¶14 Parknavy claimed that when White's dog attacked him and his cats on January 5, 2009, as he turned he "felt tremendous pain in his back on the left side and also twisted his knee.[2] In his motion for summary judgment, White claimed that Parknavy could not provide evidence that any injury Parknavy suffered was proximately caused by White's dog attacking him.

¶15 To support his motion, White attached portions of Parknavy's deposition testimony establishing that before the January 5th incident, Parknavy suffered from the following preexisting injuries: (1) a herniated disc requiring surgery in 1979; (2) chronic sciatica and back pain; (3) leg surgery in 1994 requiring plates and screws; (4) general pain off and on in his left leg; and (5) arthritis throughout his body. Parknavy also testified at his deposition that no medical provider had said that the injuries he was suffering from at the time of the deposition were directly related to the January 5th incident.

¶16 White argues that Parknavy was required to designate a medical expert to testify as to causation, and his failure to identify any such expert requires summary adjudication.[3] Although the general rule is that an expert witness must provide medical causation testimony, that rule applies to medical negligence cases. And, even in a medical negligence case, a medical expert is not necessary to establish proximate causation if a causal relationship is "readily apparent to the trier of fact." Salica v. Tucson Heart Hosp.-Carondelet, L.L.C., 224 Ariz. 414, 419, ¶ 16, 231 P.3d 946, 951 (App. 2010) (quoting Gregg v. Nat'l Med. Health Care Servs., Inc., 145 Ariz. 51, 54, 699 P.2d 925, 928 (App. 1985)). This is not a medical negligence action. No expert testimony is needed to prove proximate causation in a general negligence case. Robertson v. Sixpence Inns of Am., Inc., 163 Ariz. 539, 546, 789 P.2d 1040, 1047 (1990) (A "plaintiff need only present probable facts from which the causal relationship reasonably may be inferred.").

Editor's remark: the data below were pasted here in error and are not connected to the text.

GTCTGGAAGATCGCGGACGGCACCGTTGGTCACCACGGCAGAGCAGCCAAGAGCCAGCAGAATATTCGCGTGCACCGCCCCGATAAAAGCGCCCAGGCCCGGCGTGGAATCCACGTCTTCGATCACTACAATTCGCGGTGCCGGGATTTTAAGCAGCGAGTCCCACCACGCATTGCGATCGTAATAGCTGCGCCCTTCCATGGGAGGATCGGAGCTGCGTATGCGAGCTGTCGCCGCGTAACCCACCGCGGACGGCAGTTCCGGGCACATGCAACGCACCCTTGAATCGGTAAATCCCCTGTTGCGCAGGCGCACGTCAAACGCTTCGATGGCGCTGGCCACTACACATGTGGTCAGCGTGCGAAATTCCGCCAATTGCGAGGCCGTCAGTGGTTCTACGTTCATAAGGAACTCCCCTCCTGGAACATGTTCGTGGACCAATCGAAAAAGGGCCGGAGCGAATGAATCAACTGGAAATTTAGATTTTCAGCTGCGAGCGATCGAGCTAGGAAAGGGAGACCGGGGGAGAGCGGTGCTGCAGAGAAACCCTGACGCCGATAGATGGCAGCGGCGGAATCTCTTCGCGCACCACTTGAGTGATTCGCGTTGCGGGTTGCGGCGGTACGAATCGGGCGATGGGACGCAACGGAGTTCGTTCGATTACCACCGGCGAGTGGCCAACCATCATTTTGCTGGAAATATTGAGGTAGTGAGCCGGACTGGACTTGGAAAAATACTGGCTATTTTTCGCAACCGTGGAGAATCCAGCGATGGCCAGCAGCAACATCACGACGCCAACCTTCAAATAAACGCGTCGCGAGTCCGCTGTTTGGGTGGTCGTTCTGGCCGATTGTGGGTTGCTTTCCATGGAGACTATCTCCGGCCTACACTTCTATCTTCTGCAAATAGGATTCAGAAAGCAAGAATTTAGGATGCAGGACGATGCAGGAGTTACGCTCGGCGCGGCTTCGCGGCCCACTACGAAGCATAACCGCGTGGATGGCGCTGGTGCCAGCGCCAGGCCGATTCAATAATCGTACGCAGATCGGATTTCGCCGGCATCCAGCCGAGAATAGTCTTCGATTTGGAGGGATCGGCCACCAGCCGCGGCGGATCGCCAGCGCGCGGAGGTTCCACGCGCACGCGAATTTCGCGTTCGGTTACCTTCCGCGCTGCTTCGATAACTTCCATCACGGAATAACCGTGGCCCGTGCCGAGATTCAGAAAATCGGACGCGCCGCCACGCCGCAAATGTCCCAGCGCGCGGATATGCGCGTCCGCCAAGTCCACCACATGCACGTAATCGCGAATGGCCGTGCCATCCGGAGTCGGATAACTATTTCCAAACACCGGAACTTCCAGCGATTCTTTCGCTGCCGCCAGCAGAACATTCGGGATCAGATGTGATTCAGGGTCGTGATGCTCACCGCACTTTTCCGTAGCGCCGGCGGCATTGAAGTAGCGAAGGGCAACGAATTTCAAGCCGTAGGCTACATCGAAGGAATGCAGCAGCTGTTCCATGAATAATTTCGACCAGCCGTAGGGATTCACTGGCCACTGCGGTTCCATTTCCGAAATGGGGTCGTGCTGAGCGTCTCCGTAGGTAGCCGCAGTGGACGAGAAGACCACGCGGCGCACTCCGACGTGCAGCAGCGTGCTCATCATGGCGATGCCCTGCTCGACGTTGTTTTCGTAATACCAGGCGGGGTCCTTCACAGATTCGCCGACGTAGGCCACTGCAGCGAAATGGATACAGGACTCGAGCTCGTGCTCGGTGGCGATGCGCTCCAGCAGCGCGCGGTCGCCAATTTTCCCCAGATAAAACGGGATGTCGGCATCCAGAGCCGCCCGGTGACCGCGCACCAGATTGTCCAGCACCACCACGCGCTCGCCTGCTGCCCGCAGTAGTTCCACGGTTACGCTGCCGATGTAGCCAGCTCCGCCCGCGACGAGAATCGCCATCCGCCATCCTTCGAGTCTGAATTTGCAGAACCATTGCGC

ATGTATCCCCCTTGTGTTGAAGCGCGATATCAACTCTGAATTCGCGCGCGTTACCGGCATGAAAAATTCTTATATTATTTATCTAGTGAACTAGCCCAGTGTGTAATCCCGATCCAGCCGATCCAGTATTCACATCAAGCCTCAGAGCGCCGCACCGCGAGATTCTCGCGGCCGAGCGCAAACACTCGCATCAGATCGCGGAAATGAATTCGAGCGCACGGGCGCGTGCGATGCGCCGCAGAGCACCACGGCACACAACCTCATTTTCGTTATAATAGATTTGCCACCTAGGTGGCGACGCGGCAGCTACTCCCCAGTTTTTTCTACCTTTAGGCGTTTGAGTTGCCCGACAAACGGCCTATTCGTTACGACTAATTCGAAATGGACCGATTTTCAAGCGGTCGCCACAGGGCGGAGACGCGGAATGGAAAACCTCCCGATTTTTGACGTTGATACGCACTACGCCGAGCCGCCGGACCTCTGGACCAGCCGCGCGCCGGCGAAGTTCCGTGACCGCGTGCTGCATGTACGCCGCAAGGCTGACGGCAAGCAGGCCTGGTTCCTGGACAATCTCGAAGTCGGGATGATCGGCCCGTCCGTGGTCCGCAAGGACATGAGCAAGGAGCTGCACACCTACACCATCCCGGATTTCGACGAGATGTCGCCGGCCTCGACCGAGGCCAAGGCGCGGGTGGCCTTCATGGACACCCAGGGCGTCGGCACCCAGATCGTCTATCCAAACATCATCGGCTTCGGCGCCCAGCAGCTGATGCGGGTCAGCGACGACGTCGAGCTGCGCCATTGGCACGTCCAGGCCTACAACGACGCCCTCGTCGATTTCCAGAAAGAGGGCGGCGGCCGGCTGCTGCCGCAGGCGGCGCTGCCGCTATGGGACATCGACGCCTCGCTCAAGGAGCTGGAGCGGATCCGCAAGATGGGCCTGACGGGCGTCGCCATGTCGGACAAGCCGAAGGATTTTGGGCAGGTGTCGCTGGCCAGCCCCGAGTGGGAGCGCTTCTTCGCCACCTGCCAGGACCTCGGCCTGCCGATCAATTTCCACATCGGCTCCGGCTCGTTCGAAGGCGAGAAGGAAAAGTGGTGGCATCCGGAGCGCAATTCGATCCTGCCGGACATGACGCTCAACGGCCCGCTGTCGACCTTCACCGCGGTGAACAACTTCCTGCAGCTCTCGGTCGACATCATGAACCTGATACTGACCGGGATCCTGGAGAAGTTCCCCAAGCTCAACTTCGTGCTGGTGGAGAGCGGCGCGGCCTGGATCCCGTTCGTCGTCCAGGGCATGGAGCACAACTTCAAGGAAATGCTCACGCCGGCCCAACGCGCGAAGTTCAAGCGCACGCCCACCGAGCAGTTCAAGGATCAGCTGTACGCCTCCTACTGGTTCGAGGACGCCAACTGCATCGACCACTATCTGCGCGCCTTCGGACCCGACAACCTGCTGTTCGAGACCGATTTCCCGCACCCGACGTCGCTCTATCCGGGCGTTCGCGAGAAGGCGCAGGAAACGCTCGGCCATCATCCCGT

¶17 "Causation is generally a question of fact for the jury unless reasonable persons could not conclude that a plaintiff had proved this element." Barrett v. Harris, 207 Ariz. 374, 378, 12, 86 P.3d 954, 958 (App. 2004) . A plaintiff may prove proximate causation by presenting facts from which a causal connection can be inferred, but cannot leave causation to the jury's speculation. Salica, 224 Ariz. at 419, ¶ 16, 231 P.3d at 951.

¶18 After White called into question the issue of proximate causation, the burden was on Parknavy to present some evidence of proximate causation. The only evidence offered in opposition to White's motion for summary judgment was Parknavy's affidavit, and it contains no facts that would allow us to infer a causal connection between the incident and his injuries. In his reply brief, Parknavy argues that he intended to testify at trial to the pain and suffering he experienced as a result of White's dog's attack. In order to avoid summary judgment, it was incumbent on Parknavy to submit an affidavit to that effect in opposition to White's motion. Parknavy cannot simply rest on his unverified pleadings. See Berry, 9 Ariz.App. at 466, 453 P.2d at 977.

¶19 Nor does the January 5th police incident report, which Parknavy attached as an exhibit to his affidavit, provide any facts from which we may infer proximate cause. In that report, Parknavy told the officer that White's dog "scared his cat and his cat 'clawed' him (Parknavy) on the leg." Parknavy reported no other injury despite the fact that both he and White had informed the officer that they had hired attorneys and the officer "advised both parties [he] was going to document the incident.[4] Because Parknavy failed to provide any evidence establishing a causal connection between the incident and his injuries, the superior court properly granted summary judgment in favor of White on the negligence claim.

¶20 White seeks an award of attorneys' fees on appeal under A.R.S. § 12-341 (2003) and Arizona Rule of Civil Appellate Procedure 12.[5] In our discretion, we decline to award attorneys' fees.


¶21 For the foregoing reasons, we affirm.